Social Business and the Environment

April 15, 2012

Muhammad Yunus, Managing Director, Grameen Bank, Bangladesh speaks to students during the Young Global Leaders session at the Swiss alpine school during the Annual Meeting 2010 of the World Economic Forum in Davos, Switzerland, January 29, 2010. Photo by Andy Mettler

Our environment is in serious crisis. As sea levels continue to rise due to global warming, Bangladesh faces an existential threat.

Social business must be implemented along with existing initiatives that are in place to save the environment. In doing so, not only will we be able to save our environment, we will be able to enrich it. But we must act now. We must act to create a livable, survivable, and safe environment. And we know we are already armed with a powerful weapon to combat the crisis – social business.

Nobel Laureate Dr. Yunus continues to stress the potential of social business as a means to eliminate many of the social ills we face today. He also knows that the younger generation has the talent, capabilities, and technologies to effectively change the world. “We must use young people to harness the power of social business,” Dr. Yunus has said previously.

To provide clean water, Bangladesh has undertaken the world’s first social business initiatives. A new partnership called Grameen-Veolia Water Ltd was created in 2008 to provide clean water to the poorest in Bangladesh. Grameen-Veolia Water Ltd further partnered with Grameen Healthcare Services and Violia Water AMI Ltd to distribute purified water to people in Bangladesh by 2012.

The elimination of forests, global warming, loss of animal lives, and carbon pollution continue to threaten our existence.

Bangladesh must undertake social business initiatives throughout the country. Poor people by far are the most vulnerable victims of environmental pollution. To save them, businesses must come forward and adopt social business. They have the financial resources to successfully undertake social business initiatives. Big businesses can produce the basic necessities of life in a cost effective way and continue to make profits. Big businesses can enter the social business arena easily but smaller businesses may not the have necessary economy of scale. Large companies in Bangladesh should be targeted to adopt social business initiatives and the environment must be one of them.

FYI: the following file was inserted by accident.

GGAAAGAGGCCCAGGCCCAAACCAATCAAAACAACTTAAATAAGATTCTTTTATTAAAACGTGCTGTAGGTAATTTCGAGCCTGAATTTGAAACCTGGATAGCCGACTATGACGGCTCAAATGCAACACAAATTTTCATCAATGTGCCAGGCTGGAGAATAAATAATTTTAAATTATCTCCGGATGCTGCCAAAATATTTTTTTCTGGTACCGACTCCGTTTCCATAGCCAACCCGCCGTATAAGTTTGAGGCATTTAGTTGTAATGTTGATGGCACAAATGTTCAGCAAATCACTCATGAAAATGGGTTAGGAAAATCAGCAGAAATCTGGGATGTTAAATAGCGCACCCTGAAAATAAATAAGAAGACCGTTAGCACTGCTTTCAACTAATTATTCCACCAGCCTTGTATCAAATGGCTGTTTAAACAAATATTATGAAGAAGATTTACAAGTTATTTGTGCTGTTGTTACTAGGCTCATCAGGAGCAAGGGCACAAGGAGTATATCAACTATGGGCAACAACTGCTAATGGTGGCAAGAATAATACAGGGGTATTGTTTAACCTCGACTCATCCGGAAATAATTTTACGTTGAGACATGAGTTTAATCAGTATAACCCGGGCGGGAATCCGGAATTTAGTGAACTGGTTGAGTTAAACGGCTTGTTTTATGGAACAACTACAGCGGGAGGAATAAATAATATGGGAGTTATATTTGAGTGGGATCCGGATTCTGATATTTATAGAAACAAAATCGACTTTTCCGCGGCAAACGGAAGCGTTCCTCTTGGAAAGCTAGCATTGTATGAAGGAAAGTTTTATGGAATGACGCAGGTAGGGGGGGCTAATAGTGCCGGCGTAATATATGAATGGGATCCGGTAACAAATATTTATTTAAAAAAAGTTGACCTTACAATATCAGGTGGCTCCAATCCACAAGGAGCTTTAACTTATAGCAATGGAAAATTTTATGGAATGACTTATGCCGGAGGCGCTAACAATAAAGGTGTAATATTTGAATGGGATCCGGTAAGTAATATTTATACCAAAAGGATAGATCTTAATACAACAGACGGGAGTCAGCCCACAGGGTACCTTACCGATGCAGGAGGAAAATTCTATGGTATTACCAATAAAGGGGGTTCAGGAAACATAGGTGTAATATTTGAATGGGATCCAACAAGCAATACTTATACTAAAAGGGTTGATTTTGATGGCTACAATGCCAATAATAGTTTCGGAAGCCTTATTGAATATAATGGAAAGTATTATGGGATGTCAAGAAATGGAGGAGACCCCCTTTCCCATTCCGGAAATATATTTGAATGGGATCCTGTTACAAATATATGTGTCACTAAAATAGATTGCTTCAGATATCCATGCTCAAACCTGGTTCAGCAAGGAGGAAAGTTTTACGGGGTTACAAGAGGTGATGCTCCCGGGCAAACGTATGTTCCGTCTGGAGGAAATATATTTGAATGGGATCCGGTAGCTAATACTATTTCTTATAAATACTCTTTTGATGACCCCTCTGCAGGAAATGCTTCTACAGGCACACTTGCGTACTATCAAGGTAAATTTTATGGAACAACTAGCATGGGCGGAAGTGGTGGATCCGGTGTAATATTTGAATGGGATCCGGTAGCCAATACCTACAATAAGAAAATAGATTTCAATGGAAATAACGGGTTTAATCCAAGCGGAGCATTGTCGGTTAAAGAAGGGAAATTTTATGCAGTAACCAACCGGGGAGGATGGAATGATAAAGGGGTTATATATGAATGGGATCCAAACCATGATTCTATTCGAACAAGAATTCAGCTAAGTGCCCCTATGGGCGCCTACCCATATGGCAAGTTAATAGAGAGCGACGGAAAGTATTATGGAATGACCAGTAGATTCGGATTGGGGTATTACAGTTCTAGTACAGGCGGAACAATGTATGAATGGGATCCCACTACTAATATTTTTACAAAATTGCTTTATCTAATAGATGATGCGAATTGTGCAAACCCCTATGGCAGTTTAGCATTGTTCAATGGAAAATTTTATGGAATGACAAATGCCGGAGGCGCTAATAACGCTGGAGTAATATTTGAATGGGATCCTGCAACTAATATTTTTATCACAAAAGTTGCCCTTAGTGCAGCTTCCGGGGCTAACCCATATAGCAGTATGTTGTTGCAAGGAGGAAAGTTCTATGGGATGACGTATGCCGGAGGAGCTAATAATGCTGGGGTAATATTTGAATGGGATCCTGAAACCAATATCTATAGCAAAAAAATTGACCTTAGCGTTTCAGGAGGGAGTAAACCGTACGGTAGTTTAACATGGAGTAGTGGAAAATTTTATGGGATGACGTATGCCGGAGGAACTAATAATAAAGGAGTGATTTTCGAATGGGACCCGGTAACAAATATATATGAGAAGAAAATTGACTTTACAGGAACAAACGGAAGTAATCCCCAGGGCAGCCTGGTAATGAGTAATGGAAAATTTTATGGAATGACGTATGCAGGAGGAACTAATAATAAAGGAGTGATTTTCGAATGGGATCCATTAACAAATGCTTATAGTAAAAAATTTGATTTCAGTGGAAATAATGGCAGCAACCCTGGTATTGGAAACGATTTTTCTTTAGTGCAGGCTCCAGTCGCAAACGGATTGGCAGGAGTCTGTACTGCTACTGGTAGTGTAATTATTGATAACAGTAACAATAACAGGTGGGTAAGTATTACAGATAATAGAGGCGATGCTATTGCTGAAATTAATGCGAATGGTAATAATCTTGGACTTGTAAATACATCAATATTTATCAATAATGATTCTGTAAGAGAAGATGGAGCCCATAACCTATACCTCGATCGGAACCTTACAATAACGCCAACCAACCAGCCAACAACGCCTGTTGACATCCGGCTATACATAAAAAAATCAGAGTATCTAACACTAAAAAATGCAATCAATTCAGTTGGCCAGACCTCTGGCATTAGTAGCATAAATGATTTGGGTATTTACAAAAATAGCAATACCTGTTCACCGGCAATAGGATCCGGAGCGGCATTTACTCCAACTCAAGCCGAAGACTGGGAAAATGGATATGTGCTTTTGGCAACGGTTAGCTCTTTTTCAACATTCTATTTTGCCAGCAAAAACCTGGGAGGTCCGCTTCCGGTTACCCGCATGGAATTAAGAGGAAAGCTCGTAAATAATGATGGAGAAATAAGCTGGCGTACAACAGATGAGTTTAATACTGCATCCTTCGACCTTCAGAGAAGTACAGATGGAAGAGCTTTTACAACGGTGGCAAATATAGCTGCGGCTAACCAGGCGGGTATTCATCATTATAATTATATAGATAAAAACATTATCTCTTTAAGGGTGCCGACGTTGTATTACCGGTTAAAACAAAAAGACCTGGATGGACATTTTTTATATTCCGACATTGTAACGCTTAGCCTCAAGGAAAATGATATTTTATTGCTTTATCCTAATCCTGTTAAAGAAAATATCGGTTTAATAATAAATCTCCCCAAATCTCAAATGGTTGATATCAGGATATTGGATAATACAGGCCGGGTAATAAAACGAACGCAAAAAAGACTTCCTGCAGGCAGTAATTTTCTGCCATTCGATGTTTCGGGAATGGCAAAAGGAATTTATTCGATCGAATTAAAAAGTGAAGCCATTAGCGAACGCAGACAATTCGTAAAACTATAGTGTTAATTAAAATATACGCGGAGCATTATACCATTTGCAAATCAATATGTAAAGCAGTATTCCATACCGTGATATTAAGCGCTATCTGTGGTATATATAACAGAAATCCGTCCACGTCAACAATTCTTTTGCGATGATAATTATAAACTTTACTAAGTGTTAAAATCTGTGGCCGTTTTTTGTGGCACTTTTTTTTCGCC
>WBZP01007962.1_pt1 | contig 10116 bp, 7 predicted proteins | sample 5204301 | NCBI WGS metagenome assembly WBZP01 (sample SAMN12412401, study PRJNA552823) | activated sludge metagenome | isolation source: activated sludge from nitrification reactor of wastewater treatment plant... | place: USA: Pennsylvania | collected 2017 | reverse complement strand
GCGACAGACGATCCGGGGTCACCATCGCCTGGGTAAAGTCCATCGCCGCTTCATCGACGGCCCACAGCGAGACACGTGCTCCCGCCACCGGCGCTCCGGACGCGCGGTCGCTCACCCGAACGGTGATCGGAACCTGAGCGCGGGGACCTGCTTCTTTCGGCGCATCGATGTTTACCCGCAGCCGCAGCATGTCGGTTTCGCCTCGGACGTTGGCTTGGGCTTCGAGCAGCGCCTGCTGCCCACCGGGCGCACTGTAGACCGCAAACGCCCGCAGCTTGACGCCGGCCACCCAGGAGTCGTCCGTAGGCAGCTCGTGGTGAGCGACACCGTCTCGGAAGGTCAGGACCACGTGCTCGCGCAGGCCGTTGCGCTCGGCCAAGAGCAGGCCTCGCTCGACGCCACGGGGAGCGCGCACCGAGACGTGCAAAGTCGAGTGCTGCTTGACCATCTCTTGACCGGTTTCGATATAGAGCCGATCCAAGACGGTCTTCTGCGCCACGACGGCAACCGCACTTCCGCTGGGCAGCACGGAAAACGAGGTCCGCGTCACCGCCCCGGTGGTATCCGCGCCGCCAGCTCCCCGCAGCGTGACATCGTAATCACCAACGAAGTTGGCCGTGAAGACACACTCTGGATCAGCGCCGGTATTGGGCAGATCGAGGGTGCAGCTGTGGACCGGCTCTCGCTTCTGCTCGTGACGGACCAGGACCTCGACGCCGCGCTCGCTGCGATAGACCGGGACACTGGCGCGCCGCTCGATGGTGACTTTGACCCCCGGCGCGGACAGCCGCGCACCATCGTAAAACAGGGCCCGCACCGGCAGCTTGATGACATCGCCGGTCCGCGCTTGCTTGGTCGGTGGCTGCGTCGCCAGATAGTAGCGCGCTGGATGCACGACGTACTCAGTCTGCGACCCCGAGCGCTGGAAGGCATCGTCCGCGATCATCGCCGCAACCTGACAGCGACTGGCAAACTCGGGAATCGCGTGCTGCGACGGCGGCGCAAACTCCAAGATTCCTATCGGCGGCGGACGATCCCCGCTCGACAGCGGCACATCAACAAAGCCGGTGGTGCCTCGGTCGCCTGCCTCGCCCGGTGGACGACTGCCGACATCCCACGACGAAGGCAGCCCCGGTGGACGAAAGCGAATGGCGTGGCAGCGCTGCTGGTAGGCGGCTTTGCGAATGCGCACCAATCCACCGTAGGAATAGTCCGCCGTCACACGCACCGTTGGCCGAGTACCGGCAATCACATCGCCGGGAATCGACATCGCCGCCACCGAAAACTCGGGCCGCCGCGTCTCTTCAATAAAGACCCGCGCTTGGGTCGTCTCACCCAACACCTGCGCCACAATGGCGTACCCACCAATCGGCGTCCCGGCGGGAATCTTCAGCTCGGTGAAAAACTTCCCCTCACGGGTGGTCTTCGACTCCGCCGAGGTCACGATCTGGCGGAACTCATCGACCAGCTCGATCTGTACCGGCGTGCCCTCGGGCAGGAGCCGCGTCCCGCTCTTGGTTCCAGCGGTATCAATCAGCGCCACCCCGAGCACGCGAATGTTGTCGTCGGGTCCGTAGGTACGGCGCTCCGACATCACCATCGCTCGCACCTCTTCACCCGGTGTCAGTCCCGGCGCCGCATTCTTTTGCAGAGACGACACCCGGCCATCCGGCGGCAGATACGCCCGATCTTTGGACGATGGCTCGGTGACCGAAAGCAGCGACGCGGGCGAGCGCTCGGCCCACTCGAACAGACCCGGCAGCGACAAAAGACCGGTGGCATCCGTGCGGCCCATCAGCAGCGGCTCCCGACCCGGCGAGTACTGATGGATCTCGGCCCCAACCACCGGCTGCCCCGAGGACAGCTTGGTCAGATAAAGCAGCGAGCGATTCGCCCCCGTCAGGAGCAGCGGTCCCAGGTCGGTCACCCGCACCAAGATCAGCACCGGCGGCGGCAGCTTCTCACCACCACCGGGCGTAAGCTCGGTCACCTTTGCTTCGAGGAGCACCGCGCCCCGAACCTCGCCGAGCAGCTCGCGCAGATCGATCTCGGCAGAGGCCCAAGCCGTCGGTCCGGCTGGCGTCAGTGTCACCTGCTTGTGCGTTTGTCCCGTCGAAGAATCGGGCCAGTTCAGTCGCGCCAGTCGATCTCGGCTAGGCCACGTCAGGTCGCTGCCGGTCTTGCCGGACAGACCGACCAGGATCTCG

Social business benefits society as a whole. Helping communities survive and be sustainable is the primary focus of social business.

Dr. Yunus has previously stated that young graduates first look for jobs after graduation. “This must change,” according to Dr. Yunus.

He stresses that the ultimate goal of Bangladesh’s educational system should be to benefit Bangladesh as a whole. “We must provide social business opportunities for the college graduates,” Dr. Yunus has stated.

One of Grameen’s initiatives, Grameen Shakti, has undertaken providing solar energy in villages throughout Bangladesh. To date, Grameen Shakti has provided solar panels to 70,000 households. Initiatives like this will create an ecological balance.

Other social business projects like Grameen Bank Biogas is providing portable low-cost and low-maintenance cooking stoves to the poorest people in Bangladesh.

Technologies in natural science have improved dramatically.

These advancements have enabled us to predict weather patterns, which saves lives during hurricanes, massive storms, and other natural disasters. In today’s globally connected world, disasters in one country may affect many others. Therefore, we must proactively undertake initiatives to preserve our environment.

Social business is a new idea but its potential has already reached beyond the borders of many countries in the world, as it continues to enrich our lives.

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